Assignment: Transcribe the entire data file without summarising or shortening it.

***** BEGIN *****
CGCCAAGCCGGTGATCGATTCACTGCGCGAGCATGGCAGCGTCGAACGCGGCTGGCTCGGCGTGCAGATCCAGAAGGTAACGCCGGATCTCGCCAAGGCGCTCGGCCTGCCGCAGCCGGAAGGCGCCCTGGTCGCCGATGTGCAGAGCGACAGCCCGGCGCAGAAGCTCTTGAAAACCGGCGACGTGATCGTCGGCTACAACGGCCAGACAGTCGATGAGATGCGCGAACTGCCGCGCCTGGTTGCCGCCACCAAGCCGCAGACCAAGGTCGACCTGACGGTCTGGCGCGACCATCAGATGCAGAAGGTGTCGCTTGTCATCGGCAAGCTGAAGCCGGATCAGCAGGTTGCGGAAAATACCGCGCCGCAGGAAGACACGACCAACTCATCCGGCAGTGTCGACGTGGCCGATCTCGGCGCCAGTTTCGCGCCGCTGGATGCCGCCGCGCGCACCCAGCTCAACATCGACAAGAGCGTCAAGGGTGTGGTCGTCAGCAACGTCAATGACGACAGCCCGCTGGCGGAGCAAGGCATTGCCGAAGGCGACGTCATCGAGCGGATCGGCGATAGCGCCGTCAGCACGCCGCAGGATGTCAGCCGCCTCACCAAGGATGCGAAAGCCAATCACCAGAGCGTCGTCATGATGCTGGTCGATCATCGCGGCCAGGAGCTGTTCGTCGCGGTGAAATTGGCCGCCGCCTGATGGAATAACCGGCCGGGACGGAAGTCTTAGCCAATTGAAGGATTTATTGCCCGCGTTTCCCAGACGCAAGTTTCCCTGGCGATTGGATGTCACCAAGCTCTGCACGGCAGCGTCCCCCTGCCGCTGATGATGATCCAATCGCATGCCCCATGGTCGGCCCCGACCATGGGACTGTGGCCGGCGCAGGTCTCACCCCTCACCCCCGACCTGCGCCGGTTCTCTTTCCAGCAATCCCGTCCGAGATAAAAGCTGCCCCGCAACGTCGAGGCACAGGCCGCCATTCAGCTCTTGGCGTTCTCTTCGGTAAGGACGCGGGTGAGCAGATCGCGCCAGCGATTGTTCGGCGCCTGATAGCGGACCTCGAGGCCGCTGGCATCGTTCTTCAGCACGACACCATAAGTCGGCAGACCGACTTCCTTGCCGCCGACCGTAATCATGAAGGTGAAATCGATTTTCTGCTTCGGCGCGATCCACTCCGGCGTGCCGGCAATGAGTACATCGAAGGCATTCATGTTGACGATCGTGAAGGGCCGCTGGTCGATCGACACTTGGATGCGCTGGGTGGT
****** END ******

CGCCAAGCCGGTGATCGATTCACTGCGCGAGCATGGCAGCGTCGAACGCGGCTGGCTCGGCGTGCAGATCCAGAAGGTAACGCCGGATCTCGCCAAGGCGCTCGGCCTGCCGCAGCCGGAAGGCGCCCTGGTCGCCGATGTGCAGAGCGACAGCCCGGCGCAGAAGCTCTTGAAAACCGGCGACGTGATCGTCGGCTACAACGGCCAGACAGTCGATGAGATGCGCGAACTGCCGCGCCTGGTTGCCGCCACCAAGCCGCAGACCAAGGTCGACCTGACGGTCTGGCGCGACCATCAGATGCAGAAGGTGTCGCTTGTCATCGGCAAGCTGAAGCCGGATCAGCAGGTTGCGGAAAATACCGCGCCGCAGGAAGACACGACCAACTCATCCGGCAGTGTCGACGTGGCCGATCTCGGCGCCAGTTTCGCGCCGCTGGATGCCGCCGCGCGCACCCAGCTCAACATCGACAAGAGCGTCAAGGGTGTGGTCGTCAGCAACGTCAATGACGACAGCCCGCTGGCGGAGCAAGGCATTGCCGAAGGCGACGTCATCGAGCGGATCGGCGATAGCGCCGTCAGCACGCCGCAGGATGTCAGCCGCCTCACCAAGGATGCGAAAGCCAATCACCAGAGCGTCGTCATGATGCTGGTCGATCATCGCGGCCAGGAGCTGTTCGTCGCGGTGAAATTGGCCGCCGCCTGATGGAATAACCGGCCGGGACGGAAGTCTTAGCCAATTGAAGGATTTATTGCCCGCGTTTCCCAGACGCAAGTTTCCCTGGCGATTGGATGTCACCAAGCTCTGCACGGCAGCGTCCCCCTGCCGCTGATGATGATCCAATCGCATGCCCCATGGTCGGCCCCGACCATGGGACTGTGGCCGGCGCAGGTCTCACCCCTCACCCCCGACCTGCGCCGGTTCTCTTTCCAGCAATCCCGTCCGAGATAAAAGCTGCCCCGCAACGTCGAGGCACAGGCCGCCATTCAGCTCTTGGCGTTCTCTTCGGTAAGGACGCGGGTGAGCAGATCGCGCCAGCGATTGTTCGGCGCCTGATAGCGGACCTCGAGGCCGCTGGCATCGTTCTTCAGCACGACACCATAAGTCGGCAGACCGACTTCCTTGCCGCCGACCGTAATCATGAAGGTGAAATCGATTTTCTGCTTCGGCGCGATCCACTCCGGCGTGCCGGCAATGAGTACATCGAAGGCATTCATGTTGACGATCGTGAAGGGCCGCTGGTCGATCGACACTTGGATGCGCTGGGTGGT